Dysmenorrhea: Causes, Treatment Options and Why You Should not Normalize the Pain
Every woman in her reproductive years experiences a menstrual cycle once a month. During the cycle, your uterus sheds its uterine lining when fertilization fails to take place. Cramping, pain, and mild discomfort are likely during this time. However, when the pain is severe, forcing you to skip school or miss going to work, it ceases to be a regular occurrence. Clinically referred to as dysmenorrhea, the condition could be a sign of a severe underlying reproductive problem that needs an expert’s attention. The experts’ team at Contemporary Women’s Care specializes in several gynecological worries including painful periods in Orlando. The team will diagnose and treat the conditions that cause you severe menstrual cramping and improve your general well-being.
What causes you to have painful periods?
Dysmenorrhea is in two types, primary and secondary. Primary dysmenorrhea happens when you regularly go through mild pain before and during your menstrual periods. On the other hand, your doctor will term your dysmenorrhea secondary when you have a normal cycle that turns painful later in life. Secondary dysmenorrhea could be an indication that something is unusual with your pelvic organs including the uterus.
Before menstruation, your prostaglandin levels rise. The hormone is responsible for forcing your uterine muscles to contract and shed your lining if no fertilization occurs. As a result, discomfort and pain are common. However, when the period pain is severe, you could be having underlying conditions like
- Endometriosis. The condition forces your uterine lining’s muscles and cells to grow in your body’s other parts, usually in your ovaries or fallopian tubes.
- Adenomyosis. The rare abnormality happens when your uterine lining grows in your uterine muscles, causing your uterus to enlarge.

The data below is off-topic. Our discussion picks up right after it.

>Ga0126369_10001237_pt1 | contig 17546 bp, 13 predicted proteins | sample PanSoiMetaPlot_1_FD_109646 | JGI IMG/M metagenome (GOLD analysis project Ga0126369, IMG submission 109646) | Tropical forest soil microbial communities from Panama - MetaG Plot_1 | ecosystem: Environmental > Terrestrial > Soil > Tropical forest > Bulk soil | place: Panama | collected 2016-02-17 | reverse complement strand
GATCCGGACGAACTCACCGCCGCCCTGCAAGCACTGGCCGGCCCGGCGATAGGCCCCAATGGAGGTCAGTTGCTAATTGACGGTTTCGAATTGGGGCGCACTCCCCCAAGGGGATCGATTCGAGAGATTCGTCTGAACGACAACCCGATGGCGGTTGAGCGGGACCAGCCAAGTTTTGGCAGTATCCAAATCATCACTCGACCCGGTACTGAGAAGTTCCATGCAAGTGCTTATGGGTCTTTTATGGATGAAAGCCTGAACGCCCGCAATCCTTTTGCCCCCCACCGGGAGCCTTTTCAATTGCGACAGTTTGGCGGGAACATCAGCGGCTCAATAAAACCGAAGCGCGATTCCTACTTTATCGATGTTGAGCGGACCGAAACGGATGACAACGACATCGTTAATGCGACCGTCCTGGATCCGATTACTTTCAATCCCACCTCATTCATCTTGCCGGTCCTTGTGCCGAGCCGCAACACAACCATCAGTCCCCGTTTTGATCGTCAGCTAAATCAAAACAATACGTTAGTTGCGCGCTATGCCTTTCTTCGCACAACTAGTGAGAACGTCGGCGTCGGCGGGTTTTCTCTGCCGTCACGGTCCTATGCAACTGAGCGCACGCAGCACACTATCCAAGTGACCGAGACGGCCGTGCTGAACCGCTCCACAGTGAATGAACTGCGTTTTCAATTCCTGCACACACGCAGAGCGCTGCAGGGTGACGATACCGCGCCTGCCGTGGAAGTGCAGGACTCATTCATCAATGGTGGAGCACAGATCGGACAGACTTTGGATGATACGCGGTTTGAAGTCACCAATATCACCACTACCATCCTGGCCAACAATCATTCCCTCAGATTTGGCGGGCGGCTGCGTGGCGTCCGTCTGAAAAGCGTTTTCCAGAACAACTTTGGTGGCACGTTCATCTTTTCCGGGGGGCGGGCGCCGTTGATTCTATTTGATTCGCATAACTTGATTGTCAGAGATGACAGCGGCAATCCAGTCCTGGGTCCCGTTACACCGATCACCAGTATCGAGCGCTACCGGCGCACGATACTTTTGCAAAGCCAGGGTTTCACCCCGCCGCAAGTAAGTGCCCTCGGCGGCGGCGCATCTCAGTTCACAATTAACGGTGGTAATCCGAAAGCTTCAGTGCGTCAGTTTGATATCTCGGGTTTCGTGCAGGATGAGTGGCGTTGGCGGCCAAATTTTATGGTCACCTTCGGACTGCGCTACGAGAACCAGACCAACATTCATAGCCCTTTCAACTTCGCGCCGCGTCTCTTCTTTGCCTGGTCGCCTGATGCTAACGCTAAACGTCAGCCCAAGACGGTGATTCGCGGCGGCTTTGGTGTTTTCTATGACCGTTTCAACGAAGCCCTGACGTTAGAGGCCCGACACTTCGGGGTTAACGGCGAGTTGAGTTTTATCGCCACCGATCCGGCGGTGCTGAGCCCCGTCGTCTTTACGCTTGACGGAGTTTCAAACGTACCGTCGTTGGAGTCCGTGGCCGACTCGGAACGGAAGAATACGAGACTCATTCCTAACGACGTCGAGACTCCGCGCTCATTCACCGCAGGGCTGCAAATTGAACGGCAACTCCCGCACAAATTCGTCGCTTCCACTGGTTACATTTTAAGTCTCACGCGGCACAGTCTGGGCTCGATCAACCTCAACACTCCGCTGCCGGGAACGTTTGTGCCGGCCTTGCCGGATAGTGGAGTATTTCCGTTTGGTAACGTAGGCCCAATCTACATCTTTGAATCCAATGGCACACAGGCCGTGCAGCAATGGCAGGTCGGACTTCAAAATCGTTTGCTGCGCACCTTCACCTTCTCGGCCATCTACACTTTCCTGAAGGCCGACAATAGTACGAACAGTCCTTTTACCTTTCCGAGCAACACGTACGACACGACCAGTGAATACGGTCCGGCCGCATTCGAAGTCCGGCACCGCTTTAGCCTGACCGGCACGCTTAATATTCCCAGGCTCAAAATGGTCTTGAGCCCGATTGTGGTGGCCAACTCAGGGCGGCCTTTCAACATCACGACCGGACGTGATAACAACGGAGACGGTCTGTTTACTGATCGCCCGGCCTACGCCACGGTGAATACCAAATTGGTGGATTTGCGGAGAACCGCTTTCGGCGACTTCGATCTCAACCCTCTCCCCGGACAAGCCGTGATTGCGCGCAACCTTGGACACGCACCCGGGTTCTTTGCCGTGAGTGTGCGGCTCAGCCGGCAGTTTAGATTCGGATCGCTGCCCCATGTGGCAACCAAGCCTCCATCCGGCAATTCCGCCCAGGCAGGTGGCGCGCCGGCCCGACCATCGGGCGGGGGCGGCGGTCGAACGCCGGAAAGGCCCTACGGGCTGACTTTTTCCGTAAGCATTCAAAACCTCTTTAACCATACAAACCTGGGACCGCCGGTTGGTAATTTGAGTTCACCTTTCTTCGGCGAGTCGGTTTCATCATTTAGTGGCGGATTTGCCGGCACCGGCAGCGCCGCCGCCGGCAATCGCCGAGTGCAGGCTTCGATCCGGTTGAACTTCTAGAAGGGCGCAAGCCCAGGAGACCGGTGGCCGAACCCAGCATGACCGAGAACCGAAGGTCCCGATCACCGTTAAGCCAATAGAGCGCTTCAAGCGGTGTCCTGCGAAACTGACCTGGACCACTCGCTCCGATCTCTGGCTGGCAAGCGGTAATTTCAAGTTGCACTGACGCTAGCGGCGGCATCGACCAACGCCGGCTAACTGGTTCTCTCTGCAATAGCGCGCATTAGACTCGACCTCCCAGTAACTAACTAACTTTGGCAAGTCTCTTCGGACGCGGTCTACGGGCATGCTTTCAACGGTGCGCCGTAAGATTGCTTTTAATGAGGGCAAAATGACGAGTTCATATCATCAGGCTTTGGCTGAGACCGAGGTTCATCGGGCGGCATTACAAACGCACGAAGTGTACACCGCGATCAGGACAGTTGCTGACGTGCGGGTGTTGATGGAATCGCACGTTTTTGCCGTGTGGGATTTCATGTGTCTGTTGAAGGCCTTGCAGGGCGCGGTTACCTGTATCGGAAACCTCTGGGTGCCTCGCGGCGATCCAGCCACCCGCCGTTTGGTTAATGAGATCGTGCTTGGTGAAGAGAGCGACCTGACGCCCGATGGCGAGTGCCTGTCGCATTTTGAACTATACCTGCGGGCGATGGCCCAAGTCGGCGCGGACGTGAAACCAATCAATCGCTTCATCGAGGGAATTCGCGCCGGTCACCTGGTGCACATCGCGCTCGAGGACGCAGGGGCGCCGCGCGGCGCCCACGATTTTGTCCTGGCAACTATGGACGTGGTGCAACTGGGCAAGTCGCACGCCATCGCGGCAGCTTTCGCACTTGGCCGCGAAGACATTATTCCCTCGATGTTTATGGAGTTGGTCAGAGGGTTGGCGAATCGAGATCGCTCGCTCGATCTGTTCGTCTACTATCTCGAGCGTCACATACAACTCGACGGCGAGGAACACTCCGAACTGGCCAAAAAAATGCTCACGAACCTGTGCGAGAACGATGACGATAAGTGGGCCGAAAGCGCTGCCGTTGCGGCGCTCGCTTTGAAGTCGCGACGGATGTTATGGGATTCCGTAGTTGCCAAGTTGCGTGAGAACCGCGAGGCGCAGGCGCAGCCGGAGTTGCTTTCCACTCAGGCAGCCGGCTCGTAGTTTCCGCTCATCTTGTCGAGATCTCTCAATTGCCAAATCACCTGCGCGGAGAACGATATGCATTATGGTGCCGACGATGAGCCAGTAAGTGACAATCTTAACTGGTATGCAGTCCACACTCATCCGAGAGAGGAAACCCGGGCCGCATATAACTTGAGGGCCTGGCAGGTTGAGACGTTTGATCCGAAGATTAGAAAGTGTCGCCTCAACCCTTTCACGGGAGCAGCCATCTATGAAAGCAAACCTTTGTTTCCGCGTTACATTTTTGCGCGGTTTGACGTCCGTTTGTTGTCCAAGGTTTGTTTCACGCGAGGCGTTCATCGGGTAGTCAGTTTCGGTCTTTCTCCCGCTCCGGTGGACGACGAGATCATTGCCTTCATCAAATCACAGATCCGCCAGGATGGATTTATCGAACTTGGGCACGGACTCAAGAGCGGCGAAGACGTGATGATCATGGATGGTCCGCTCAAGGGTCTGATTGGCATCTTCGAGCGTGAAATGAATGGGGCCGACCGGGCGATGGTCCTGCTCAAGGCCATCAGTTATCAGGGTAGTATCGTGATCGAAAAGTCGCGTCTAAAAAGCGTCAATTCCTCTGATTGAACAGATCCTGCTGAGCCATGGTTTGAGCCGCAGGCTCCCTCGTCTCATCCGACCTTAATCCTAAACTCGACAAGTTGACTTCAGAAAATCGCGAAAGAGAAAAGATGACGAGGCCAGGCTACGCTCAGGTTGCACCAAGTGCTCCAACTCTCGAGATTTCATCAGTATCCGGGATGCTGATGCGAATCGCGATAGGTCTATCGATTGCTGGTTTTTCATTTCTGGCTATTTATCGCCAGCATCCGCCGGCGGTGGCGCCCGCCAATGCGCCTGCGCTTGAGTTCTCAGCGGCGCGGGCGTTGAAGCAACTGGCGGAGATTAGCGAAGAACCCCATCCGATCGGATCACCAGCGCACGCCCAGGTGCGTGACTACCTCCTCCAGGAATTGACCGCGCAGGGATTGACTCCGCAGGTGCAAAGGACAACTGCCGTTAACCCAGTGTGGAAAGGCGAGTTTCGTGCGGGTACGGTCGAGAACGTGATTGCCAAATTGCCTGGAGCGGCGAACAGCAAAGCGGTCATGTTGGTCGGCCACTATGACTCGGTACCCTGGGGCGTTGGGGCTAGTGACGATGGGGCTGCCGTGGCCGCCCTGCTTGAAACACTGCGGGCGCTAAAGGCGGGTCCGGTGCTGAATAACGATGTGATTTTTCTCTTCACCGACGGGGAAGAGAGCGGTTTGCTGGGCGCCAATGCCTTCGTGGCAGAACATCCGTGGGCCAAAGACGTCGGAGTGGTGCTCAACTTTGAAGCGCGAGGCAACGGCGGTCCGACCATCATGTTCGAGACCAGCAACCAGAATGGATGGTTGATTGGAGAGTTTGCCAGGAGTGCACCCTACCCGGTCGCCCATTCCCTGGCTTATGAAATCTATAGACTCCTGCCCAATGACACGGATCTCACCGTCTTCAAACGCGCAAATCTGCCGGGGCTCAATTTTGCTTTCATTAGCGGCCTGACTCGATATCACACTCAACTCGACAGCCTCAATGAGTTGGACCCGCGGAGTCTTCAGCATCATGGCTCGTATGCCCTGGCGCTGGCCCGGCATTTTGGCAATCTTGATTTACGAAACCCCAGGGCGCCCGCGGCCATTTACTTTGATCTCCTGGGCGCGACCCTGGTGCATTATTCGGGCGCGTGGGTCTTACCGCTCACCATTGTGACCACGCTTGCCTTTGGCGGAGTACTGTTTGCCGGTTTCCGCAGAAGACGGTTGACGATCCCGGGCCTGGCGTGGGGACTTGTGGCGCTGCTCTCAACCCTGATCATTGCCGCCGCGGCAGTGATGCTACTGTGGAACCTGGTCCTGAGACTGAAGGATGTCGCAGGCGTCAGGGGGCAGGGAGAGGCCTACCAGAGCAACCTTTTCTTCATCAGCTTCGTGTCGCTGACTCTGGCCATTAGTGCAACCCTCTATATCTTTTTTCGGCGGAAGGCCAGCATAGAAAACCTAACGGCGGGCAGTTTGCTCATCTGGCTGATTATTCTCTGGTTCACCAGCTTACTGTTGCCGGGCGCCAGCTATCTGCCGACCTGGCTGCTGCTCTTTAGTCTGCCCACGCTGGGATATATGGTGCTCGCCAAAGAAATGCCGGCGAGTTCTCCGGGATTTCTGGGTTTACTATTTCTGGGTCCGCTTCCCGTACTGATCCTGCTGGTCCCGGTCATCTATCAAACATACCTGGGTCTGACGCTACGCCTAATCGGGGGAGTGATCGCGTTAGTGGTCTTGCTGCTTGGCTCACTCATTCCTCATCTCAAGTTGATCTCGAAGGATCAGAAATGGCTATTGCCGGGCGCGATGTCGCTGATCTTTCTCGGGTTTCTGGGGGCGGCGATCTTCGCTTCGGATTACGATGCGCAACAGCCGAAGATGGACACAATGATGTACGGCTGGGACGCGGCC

- Fibroids. These are benign on the inside or outside of your uterine walls.
- Pelvic inflammatory disease. PID is a sexually transmitted bacterial infection that begins from your uterus with a likelihood of spreading to your other reproductive organs.
- Cervical stenosis. Characterized by a narrow cervix, cervical stenosis slows down your menstrual flow increasing uterus’ pressure.
- Premenstrual syndrome (PMS). You will likely experience PMS approximately 2weeks before your menstrual flow because of your body’s hormonal changes.
What are the possible treatment options your doctor will recommend to treat dysmenorrhea?
During treatment, your gynecologist might recommend home remedies like practicing relaxation techniques and heating pads to ease your symptoms. However, if the various home remedies fail to relieve your symptoms, your doctor will recommend medical treatments. The treatment he will design will depend on your condition’s severity and root cause. If the pain results from an STI, your care provider will prescribe antibiotics to eliminate the infection. Other treatment options include:
- Non-steroidal anti-inflammatory medication
- Hormonal birth control methods
- In case the other treatment options fail to treat issues like fibroids and endometriosis, your doctor may recommend a surgical procedure. Suppose you no longer need to have kids and the pain worsens after several treatments. Your gynecologist may suggest a hysterectomy to remove your uterus.
Though painful periods are usual, you should not hesitate to call your doctor when the symptoms interfere with your everyday life. Sudden pelvic pain could result from an infection which lack of professional treatment could damage your pelvic organs and lead to infertility. Talk to the specialist about your symptoms and discuss the possible treatment options. Schedule an appointment or contact the experts directly to learn more about dysmenorrhea.